Net neutrality is the principle that Internet service providers and governments should treat all data on the Internet equally, not discriminating or charging differentially by user, content, site, platform, application, type of attached equipment, and mode of communication. There has been extensive debate about whether net neutrality should be required by law, particularly in the United States. Debate over the issue of net neutrality predates the coining of the term. The term was coined by Columbia media law professor Tim Wu in 2003. Opponents of net neutrality claim that broadband service providers have no plans to block content or degrade network performance. Despite this claim, there has been a single case where an Internet service provider, Comcast, intentionally slowed peer-to-peer (P2P) communications.
How ISPs Work
(Will Link to other places here)
Web Browsers (Firefox, Chrome, Opera, Safari, Explorer)
Definition: A web browser is an application that retrieves and presents content from the World Wide Web. It’s the tool that we use to “browse” the Internet. Much of the content that browsers display originate as HTML documents, though there are other formats. A browser takes those documents and sculpts them it into proper web pages—turning a indiscernible wall of text into images that are easily understood by average users. There are several different web browsers available, including: Firefox, Chrome, Safari, Opera, Internet Explorer, etc.
Explanation: Libraries use a classification system known as the Dewey Decimal System. The system uses numerals and decimals to mark the placement of a book. By using the system, you can easily pinpoint the location of a book, even in a large library. A web browser is a similar tool. By entering a specific URL (Uniform resource locator) into your browser's address bar, the browser brings the desired website up immediately. The URL acts much like the Dewey Decimal System, allowing you to find one website out of billions simply by knowing its specific address.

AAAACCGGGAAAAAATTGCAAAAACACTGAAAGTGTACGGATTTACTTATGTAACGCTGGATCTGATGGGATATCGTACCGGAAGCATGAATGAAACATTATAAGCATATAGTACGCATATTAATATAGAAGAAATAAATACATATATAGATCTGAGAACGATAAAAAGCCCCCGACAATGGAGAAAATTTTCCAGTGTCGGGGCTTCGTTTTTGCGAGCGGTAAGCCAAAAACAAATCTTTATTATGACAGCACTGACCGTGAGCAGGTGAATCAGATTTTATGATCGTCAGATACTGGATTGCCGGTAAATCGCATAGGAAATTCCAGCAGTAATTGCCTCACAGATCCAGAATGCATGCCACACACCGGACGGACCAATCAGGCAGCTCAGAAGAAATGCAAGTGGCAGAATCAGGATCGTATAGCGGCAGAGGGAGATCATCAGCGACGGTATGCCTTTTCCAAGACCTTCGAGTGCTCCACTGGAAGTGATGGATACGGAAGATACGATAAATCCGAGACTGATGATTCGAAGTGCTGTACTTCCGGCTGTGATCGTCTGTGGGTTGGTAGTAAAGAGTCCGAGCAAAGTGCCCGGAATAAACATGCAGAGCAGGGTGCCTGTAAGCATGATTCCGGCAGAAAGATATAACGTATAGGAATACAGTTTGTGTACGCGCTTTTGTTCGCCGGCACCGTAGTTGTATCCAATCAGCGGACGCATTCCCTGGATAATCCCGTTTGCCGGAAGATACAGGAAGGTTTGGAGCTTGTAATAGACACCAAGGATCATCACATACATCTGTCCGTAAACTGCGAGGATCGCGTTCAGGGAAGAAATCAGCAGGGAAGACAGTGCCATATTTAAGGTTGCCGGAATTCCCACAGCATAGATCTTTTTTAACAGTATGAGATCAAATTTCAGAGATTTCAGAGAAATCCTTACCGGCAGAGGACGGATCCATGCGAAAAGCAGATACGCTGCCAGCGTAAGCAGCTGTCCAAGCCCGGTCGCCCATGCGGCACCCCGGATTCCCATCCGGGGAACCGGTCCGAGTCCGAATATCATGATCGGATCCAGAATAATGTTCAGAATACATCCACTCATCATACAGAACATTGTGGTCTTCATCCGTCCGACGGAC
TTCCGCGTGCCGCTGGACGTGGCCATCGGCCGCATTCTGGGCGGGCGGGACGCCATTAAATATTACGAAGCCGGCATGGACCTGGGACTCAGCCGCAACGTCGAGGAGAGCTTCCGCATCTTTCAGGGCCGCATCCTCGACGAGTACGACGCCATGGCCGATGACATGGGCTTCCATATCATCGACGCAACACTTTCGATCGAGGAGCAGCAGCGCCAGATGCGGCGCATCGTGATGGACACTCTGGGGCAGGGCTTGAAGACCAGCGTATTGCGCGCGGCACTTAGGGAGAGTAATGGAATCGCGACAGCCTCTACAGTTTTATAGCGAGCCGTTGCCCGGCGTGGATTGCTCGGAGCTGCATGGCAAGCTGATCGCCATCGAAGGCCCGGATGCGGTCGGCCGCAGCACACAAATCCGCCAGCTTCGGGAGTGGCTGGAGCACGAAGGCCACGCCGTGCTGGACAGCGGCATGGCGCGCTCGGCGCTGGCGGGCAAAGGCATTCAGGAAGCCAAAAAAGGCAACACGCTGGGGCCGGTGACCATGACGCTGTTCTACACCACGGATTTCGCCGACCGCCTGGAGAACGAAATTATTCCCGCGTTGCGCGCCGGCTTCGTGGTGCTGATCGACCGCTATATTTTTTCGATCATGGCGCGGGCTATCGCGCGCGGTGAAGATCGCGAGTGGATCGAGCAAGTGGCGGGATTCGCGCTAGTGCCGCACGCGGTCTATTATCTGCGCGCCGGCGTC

"How Browser Fetches A Web Page" by The Curious Engineer
Definition: Open source programs are programs that are open to modification by the community. Unlike closed source software, where the source code is kept under strict control, users can easily view and edit the source code of open source programs. Popular open source software include: Linux, GIMP, LibreOffice, and Apache.
Explanation: An easy way to think of open source software is to compare it to public documents. There are several government documents that are open to the public. However, there are also government documents that are closed to the public. To view these you must have the required security clearance, or viewing them could enter shaky legal grounds. The same goes for open versus closed source software.
Definition: Initially released in 1995, the Apache HTTP Server is the most popular web server in the world, serving 54.2 percent of all active websites as of June 2013. Part of the reason for its success, is that it is an open source platform.